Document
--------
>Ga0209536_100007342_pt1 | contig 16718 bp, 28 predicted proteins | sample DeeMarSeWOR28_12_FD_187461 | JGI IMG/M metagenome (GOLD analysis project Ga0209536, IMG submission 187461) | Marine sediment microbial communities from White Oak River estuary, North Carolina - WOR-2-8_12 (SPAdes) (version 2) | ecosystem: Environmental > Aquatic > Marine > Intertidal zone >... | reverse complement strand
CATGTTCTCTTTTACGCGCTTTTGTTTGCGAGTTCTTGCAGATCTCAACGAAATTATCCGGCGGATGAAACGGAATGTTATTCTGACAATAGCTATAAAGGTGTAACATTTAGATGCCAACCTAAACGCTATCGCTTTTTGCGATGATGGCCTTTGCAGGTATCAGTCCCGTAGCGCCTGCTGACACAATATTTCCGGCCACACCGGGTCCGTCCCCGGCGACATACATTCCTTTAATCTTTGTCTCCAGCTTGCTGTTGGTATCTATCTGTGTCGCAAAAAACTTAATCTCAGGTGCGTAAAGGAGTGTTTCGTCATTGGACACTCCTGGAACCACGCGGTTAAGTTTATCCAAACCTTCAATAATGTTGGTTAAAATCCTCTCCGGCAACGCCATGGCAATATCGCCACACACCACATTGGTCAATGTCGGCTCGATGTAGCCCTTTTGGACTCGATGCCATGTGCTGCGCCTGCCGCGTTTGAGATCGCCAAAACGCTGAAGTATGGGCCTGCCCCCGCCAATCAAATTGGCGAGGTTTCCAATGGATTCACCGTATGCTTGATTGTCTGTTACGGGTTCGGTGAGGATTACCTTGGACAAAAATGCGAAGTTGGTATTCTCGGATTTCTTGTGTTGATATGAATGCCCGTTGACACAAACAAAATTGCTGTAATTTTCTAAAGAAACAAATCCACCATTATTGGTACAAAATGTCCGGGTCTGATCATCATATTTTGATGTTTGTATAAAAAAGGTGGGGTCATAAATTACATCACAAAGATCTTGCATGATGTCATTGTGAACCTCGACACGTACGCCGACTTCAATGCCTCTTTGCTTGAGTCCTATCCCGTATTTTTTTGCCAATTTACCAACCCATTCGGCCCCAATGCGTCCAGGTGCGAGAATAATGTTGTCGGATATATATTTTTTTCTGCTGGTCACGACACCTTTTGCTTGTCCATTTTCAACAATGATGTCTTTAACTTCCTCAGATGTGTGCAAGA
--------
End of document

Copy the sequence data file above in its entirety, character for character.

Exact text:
>Ga0209536_100007342_pt1 | contig 16718 bp, 28 predicted proteins | sample DeeMarSeWOR28_12_FD_187461 | JGI IMG/M metagenome (GOLD analysis project Ga0209536, IMG submission 187461) | Marine sediment microbial communities from White Oak River estuary, North Carolina - WOR-2-8_12 (SPAdes) (version 2) | ecosystem: Environmental > Aquatic > Marine > Intertidal zone >... | reverse complement strand
CATGTTCTCTTTTACGCGCTTTTGTTTGCGAGTTCTTGCAGATCTCAACGAAATTATCCGGCGGATGAAACGGAATGTTATTCTGACAATAGCTATAAAGGTGTAACATTTAGATGCCAACCTAAACGCTATCGCTTTTTGCGATGATGGCCTTTGCAGGTATCAGTCCCGTAGCGCCTGCTGACACAATATTTCCGGCCACACCGGGTCCGTCCCCGGCGACATACATTCCTTTAATCTTTGTCTCCAGCTTGCTGTTGGTATCTATCTGTGTCGCAAAAAACTTAATCTCAGGTGCGTAAAGGAGTGTTTCGTCATTGGACACTCCTGGAACCACGCGGTTAAGTTTATCCAAACCTTCAATAATGTTGGTTAAAATCCTCTCCGGCAACGCCATGGCAATATCGCCACACACCACATTGGTCAATGTCGGCTCGATGTAGCCCTTTTGGACTCGATGCCATGTGCTGCGCCTGCCGCGTTTGAGATCGCCAAAACGCTGAAGTATGGGCCTGCCCCCGCCAATCAAATTGGCGAGGTTTCCAATGGATTCACCGTATGCTTGATTGTCTGTTACGGGTTCGGTGAGGATTACCTTGGACAAAAATGCGAAGTTGGTATTCTCGGATTTCTTGTGTTGATATGAATGCCCGTTGACACAAACAAAATTGCTGTAATTTTCTAAAGAAACAAATCCACCATTATTGGTACAAAATGTCCGGGTCTGATCATCATATTTTGATGTTTGTATAAAAAAGGTGGGGTCATAAATTACATCACAAAGATCTTGCATGATGTCATTGTGAACCTCGACACGTACGCCGACTTCAATGCCTCTTTGCTTGAGTCCTATCCCGTATTTTTTTGCCAATTTACCAACCCATTCGGCCCCAATGCGTCCAGGTGCGAGAATAATGTTGTCGGATATATATTTTTTTCTGCTGGTCACGACACCTTTTGCTTGTCCATTTTCAACAATGATGTCTTTAACTTCCTCAGATGTGTGCAAGA